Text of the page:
There are seven grades of steer beef : No. A 1 or Prime, No. 1 or Choice, No. 2 or Good, No. 3 or Medium, No. 4 or Common, No. 5 or Cutter, and No. 6, or Low Cutter.
No. A 1, or Prime, Steer Beef
No. A 1, or Prime, steer beef has ideal conformation. The outlines are especially attractive and suggestive of high-grade, palatable flesh. The carcass is relatively short and blocky, and is heavily and uniformly fleshed throughout. The rounds, loins, and ribs are exceptionally well-developed and rounded. The chucks and plates are very thick and compact, and heavily fleshed. The neck is short and plump. The shanks are short and well muscled. The superior development of the round ex-tends well over, almost enveloping, the hind shank, giving much beyond the average amount of flesh there. Soft, pearly-white cartilages are found on the spinal processes or the chine bones and on the breast bones. The bones are soft and red with blood vessels, and the carcass presents every evidence that the animal had not gone far past 3 years of age.
The finish is ideal, being neither excessive nor deficient. There is an abundance of marbling in the thick cuts. The exterior surface of the carcass, including shanks and neck, is entirely covered with a smooth, brittle, slightly creamy-white fat that is not excessively thick or wasty at any point, the greatest depth being over the loins and ribs, which generally does not exceed three-fourths of an inch. The interior walls are well covered. The cod, kidney, crotch, and other interior fats are abundant but not excessive, and are firm, crumbly, and of creamy-white color. An excessive, or slightly deficient, amount of fat will bar from this grade a carcass otherwise of prime quality.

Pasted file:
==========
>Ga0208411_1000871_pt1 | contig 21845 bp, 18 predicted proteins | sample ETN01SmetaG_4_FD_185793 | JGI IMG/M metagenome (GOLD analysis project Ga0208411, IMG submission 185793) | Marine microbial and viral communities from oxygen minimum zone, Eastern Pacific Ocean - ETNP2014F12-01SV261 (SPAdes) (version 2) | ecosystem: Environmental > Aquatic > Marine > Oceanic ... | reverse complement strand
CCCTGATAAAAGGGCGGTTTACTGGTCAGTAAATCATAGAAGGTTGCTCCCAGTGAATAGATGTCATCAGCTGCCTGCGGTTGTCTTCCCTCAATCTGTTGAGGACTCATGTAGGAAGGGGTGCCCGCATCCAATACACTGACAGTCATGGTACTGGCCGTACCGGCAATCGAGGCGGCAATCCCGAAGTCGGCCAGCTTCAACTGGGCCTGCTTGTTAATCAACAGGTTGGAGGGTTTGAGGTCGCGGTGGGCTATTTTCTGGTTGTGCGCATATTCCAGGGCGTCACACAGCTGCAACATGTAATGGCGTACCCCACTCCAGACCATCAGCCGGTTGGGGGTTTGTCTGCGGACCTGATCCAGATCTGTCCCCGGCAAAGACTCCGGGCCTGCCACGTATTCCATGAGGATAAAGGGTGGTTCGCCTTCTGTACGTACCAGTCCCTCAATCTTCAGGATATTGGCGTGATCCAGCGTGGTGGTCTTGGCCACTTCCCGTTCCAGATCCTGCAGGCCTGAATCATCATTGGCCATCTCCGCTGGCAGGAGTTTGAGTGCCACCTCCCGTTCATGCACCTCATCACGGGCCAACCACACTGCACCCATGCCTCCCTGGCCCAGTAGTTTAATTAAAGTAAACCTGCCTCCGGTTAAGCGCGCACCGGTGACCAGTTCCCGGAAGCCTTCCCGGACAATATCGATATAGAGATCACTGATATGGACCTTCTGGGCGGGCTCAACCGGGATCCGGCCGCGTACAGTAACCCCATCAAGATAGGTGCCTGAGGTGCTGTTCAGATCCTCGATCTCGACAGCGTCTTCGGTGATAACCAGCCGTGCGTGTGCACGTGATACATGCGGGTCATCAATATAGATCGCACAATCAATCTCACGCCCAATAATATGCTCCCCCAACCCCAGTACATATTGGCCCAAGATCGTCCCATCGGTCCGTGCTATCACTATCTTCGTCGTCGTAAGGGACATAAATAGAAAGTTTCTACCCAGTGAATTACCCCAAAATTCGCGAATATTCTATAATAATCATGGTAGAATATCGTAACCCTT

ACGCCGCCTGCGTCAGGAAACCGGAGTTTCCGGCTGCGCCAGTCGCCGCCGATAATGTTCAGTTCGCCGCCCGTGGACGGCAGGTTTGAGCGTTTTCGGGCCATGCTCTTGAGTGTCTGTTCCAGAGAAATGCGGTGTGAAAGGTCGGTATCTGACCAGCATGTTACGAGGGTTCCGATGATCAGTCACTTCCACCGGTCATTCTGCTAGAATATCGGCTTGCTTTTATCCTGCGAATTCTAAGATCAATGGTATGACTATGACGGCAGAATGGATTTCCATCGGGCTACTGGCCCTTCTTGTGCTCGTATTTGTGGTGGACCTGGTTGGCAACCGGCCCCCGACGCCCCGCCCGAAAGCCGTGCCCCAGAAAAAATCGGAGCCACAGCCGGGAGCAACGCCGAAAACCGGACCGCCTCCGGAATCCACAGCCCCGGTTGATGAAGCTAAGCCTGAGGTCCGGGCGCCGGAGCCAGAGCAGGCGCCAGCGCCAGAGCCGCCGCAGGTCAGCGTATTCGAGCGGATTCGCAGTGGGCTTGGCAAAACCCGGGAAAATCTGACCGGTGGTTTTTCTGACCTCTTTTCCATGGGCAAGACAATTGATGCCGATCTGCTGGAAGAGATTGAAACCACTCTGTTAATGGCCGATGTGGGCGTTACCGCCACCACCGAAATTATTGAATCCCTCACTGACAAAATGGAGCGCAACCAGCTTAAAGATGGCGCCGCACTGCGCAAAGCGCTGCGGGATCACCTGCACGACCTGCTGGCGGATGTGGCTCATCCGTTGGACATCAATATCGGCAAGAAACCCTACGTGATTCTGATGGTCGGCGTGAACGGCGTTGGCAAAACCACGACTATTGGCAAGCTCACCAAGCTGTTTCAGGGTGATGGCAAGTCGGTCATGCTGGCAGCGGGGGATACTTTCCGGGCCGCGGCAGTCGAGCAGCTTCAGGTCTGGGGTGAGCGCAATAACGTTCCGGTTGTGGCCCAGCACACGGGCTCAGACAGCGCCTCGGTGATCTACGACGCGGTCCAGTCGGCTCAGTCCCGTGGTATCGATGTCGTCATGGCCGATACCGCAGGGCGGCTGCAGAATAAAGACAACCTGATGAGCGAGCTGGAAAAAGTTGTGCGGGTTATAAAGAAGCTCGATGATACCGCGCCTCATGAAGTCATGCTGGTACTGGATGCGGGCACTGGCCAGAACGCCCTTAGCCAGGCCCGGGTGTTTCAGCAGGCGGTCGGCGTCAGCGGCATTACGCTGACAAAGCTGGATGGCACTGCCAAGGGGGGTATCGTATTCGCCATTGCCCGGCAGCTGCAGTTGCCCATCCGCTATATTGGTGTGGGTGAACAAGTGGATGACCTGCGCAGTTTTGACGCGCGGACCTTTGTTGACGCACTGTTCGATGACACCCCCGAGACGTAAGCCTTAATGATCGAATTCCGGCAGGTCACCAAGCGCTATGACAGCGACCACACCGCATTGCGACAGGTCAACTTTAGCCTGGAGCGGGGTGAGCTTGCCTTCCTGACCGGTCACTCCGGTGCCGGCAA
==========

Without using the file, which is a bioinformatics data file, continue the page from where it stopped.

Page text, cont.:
No. 1, or Choice, Steer Beef
No. 1, or Choice, steer beef does not differ radically from Prime steer beef. It is excellent quality, conformation, and finish, but is slightly below Prime grade in one or more of the qualifying characteristics. The greatest variations generally occur in quality and finish, but in no case are these pronounced.
The fat covering is smooth or slightly wavy. The cod, crotch, kidney and other interior fats may be slightly less or more than required for the ideal carcass. Often such fats are more abundant and wasty, but they are always of the best quality and are similar in color and consistency to those in Prime beef. The cartilages on the chine and breast bones are pearly-white, but may be slightly ossified, and the bones may be soft and red, or slightly hardened, and of grayish-white color, especially if the animal was nearing 4 years of age. Marbling is always present in the loins, ribs, and chucks, and the flesh is firm, velvety, and of an attractive light or cherry red color. All beef surpassing the specification for the Good grade, but failing to qualify as Prime, belongs in this grade. While No. 1, or Choice, beef may appear on the market at any time during the year, it is never abundant and is more in evidence in the winter and early spring. The weights are similar to those of Prime grade.
No. 2, or Good, Steer Beef